If your ancestor’s boots walked their way into your possession, you’ll want to learn steps for taking care of them. All the usual recommendations apply: Keep heirloom shoes out of the sun, away from bugs, protected from extreme heat or cold, and free of moisture.
You should always approach preservation projects case by case, especially when it comes to shoes, says Jean Druesedow, director of the fashion-focused Kent State University Museum. Footwear contains many layers of material, and possibly glue, nails or metallic threads. Late Victorian and Edwardian wedding slippers made of silk, for example, often fall apart because of the metallic salts, arsenic and other volatile chemicals used in silk production at the time.
Generally, the best course of action is to wrap the shoes individually in buffered, acid-free tissue paper. If the shoe doesn’t hold its shape, gently tuck washed, unbleached muslin or crumpled paper inside — don’t use wooden shoe trees. Keep footgear in a temperature-controlled environment in drawers coated with an inert varnish or in archival boxes. Tuck a card with the original owner’s biographical information into the box.
“When in doubt, don’t do anything,” Druesedow says. “But don’t keep anything in plastic, whatever it is.” Plastic bags and containers will disintegrate, damaging and discoloring the shoes.
And then there’s the question parents must consider when Junior outgrows his first booties: To bronze or not to bronze? This irreversible procedure “definitely breaks the golden rule of preservation — don’t do anything you can’t undo,” says Sally Jacobs, our Ask the Archivist expert. But, ironically, bronzing might make family members more likely to keep the booties around, she says. Shiny little shoes on a plaque with the wearer’s name could seem more valuable than a pair of anonymous, scuffed booties. You’ll find many mail-order bronzing services by searching Google <google.com> for shoe bronzing.
Can you match the shoe with the time period?
Toronto’s Bata Shoe Museum definitely has its market shoehorned. The museum — founded with the collection of a businesswoman who would’ve put Imelda Marcos to shame — has 12,500 items spanning 4,500 years in its permanent collection, including Queen Victoria’s ballroom slippers and Robert Redford’s cowboy boots.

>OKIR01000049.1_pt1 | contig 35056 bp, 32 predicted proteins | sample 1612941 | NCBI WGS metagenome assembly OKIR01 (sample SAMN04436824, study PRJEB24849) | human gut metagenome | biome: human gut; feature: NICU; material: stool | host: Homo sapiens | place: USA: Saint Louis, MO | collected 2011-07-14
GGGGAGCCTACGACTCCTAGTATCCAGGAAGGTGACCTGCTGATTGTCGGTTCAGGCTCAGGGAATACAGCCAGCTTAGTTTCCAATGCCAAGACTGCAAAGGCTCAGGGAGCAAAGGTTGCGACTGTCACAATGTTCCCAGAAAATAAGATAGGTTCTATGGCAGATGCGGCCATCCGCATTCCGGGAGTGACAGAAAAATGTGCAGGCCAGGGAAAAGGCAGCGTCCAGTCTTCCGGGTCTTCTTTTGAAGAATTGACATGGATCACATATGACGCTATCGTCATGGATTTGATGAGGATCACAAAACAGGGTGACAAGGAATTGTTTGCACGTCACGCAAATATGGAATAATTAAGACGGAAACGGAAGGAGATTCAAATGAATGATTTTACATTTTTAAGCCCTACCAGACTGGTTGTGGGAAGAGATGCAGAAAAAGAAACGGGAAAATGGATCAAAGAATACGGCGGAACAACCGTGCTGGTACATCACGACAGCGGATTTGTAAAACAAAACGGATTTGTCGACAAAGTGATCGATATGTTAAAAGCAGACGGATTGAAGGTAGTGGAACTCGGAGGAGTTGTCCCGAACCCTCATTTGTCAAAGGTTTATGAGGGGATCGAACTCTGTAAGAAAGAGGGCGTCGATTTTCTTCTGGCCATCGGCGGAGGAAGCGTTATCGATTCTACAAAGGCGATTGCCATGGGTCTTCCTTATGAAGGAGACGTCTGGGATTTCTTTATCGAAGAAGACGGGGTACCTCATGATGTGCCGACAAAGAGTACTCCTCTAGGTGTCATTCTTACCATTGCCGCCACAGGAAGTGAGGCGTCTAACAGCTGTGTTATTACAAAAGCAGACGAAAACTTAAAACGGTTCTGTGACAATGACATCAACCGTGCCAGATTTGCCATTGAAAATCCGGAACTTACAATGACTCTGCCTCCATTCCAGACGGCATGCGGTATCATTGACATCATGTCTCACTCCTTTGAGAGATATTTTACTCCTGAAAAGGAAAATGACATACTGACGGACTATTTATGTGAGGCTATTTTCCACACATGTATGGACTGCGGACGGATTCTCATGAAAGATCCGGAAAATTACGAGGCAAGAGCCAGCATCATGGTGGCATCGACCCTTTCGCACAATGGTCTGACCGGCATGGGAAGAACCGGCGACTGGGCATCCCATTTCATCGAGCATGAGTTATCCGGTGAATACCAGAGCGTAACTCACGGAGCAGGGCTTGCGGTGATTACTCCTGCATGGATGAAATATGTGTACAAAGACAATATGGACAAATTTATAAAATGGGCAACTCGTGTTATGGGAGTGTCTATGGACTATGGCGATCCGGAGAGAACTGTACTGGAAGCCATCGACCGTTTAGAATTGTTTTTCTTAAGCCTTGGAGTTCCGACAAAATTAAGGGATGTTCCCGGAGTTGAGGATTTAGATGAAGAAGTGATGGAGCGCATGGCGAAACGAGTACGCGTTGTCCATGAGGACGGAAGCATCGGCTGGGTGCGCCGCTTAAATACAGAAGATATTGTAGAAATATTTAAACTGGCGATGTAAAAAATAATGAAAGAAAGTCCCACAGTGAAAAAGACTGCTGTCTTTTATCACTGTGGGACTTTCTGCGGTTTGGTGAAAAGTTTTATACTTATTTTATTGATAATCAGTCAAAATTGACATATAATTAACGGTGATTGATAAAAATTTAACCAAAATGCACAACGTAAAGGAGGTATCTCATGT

View the museum’s virtual exhibits of footgear your ancestor might have worn to crush chestnuts or plant rice at <www.batashoemuseum.ca/online_exhibitions/index.shtml>, and test your shoe knowledge at <www.batashoemuseum.ca/fun_facts>. Visit in person at 327 Bloor St. W, Toronto, Ontario M5S 1W7, Canada; call (416) 979-7799 or see <www.batashoemuseum.ca> to learn more.
Q. The cover is about to fall off our oldest family Bible. Can I fix it myself? If so, how?
A. To reattach a torn cover, self-sticking book tape from library supply companies (see box) is a simple solution. This strong, sturdy adhesive will keep that cover attached long enough for many future family members to enjoy.
But before you plunk down your money on a roll of tape, think about the big picture. If your goal is providing access to as many people as possible, tape’s a reasonable choice. But if your goal is preserving a treasured family heirloom, you’ll want to skip the tape — it breaks the golden rule of preservation: Do nothing you cannot undo.
Let’s look at your archival options. You can hire a professional conservator to reattach the cover or create a new one. Easier on the budget is a protective, archival box made from acid-and lignin-free boards.
For a more custom fit, create your own box (download the instructions at <www.familytreemagazine.com/bookbox> and watch a demonstration at <www.youtube.com/familytreemagazine>), or use a handy phase box kit, available from retailers listed above. Phase boxes are created from two pieces of board folded around your book along scored lines. The boards attach to each other with Velcro buttons, so no glue touches your book.
Not sure which method is the best for you? Archivists have to make tough choices between preservation and practicality all the time. As the family archivist, you’ll occasionally have to do the same.
(800) 962-9580, <www.gaylordmart.com>
• Hollinger Corp.
(800) 634-0491, <www.genealogicalstorageproducts.com>
(212) 219-0770, <www.talas-nyc.com>
• Vernon Library Supplies
Scans in a Snap
When you fear a photo avalanche every time you open the closet door, it’s time to re-evaluate your preservation strategy. Even if you’re wary of sending your memories away or spending hundreds on a scanner, digitizing your photos is still within reach.
You can take matters into your own hands with the Photograph To Digital Picture Converter from Hammacher Schlemmer. The $149.95 gadget offers one-touch digitization of your photos with an easy USB hookup to your Windows PC. It uses the technology found in digital cameras to capture images, with resolutions of up to 1,800 dpi.
Find out more about the converter and Hammacher Schlemmer’s other media conversion tools — including slide-and negative-to-digital systems — by visiting <www.hammacher.com> or calling (800) 227-3528.
From the September 2008 Family Tree Magazine